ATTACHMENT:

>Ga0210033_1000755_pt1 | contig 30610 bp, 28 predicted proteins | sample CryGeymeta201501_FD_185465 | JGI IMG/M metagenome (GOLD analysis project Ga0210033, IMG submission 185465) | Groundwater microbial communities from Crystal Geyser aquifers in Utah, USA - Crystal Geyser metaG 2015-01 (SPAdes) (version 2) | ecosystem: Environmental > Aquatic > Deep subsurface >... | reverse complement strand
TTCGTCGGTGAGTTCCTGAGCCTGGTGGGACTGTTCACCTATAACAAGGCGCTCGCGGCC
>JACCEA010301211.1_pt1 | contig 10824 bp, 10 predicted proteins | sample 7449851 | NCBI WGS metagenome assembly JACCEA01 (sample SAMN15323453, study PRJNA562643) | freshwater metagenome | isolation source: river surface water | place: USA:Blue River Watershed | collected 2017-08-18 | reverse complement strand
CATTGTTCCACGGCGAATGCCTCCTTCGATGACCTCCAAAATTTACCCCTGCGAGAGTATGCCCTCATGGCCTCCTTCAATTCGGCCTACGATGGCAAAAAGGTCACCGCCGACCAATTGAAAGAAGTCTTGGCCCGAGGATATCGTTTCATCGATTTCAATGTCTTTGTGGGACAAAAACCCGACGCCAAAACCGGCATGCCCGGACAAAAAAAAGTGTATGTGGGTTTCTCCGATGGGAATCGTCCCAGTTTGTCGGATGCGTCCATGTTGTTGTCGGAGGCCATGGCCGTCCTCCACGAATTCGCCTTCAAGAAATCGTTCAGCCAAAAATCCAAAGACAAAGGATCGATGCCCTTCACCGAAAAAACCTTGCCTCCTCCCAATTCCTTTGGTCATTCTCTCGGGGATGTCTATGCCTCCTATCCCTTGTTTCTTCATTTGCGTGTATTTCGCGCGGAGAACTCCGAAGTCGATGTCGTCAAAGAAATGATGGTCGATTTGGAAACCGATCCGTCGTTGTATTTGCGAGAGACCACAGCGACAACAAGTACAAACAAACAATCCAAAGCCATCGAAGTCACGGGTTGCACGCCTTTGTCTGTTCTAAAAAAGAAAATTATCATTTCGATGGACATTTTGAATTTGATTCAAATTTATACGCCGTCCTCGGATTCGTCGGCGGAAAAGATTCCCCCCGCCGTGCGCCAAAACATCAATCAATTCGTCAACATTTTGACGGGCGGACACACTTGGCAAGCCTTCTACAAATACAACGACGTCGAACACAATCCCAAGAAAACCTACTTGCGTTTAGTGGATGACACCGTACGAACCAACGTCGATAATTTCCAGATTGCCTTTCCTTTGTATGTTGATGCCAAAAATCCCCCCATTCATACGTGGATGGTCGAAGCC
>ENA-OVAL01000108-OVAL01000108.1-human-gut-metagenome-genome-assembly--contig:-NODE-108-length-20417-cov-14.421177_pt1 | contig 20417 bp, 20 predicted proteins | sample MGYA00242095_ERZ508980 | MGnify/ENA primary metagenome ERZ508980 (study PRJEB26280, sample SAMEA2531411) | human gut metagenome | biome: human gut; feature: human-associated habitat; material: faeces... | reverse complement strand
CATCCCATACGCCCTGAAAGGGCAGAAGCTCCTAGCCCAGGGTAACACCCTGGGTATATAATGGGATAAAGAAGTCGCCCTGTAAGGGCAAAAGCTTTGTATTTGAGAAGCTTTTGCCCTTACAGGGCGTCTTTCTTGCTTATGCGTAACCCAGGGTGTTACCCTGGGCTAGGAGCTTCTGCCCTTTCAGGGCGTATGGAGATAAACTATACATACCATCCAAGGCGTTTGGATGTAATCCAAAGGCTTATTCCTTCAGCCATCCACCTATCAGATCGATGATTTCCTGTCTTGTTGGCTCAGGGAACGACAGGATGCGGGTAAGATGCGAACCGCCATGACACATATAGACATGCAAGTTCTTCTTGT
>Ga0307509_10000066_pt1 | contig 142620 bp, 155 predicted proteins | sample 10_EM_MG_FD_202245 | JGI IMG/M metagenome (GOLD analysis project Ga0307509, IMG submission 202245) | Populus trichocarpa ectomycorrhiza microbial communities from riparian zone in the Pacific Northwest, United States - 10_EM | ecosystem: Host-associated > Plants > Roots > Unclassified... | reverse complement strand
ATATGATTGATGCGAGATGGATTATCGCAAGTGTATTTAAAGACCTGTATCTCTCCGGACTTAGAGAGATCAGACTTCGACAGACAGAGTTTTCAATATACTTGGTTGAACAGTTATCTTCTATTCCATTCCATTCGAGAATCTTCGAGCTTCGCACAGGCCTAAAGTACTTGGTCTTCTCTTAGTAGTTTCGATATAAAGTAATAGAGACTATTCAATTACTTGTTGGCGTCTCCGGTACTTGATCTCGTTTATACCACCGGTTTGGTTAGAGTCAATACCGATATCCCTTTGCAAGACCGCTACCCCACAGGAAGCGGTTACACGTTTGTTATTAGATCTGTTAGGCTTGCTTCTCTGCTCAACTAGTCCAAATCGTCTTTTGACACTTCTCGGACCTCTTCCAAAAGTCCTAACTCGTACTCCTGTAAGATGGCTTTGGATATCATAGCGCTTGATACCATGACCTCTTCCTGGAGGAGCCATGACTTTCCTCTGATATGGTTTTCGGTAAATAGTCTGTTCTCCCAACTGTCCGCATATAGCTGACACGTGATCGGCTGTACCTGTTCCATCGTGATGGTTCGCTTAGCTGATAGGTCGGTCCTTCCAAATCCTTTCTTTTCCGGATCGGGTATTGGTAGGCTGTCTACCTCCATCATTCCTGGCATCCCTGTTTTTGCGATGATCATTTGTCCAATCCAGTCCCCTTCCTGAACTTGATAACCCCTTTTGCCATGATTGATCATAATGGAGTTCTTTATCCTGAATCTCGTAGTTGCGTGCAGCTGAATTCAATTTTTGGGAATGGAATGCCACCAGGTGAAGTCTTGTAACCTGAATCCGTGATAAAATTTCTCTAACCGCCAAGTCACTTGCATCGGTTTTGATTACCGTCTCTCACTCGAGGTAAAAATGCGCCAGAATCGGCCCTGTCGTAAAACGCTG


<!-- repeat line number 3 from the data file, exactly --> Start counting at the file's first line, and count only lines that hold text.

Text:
>JACCEA010301211.1_pt1 | contig 10824 bp, 10 predicted proteins | sample 7449851 | NCBI WGS metagenome assembly JACCEA01 (sample SAMN15323453, study PRJNA562643) | freshwater metagenome | isolation source: river surface water | place: USA:Blue River Watershed | collected 2017-08-18 | reverse complement strand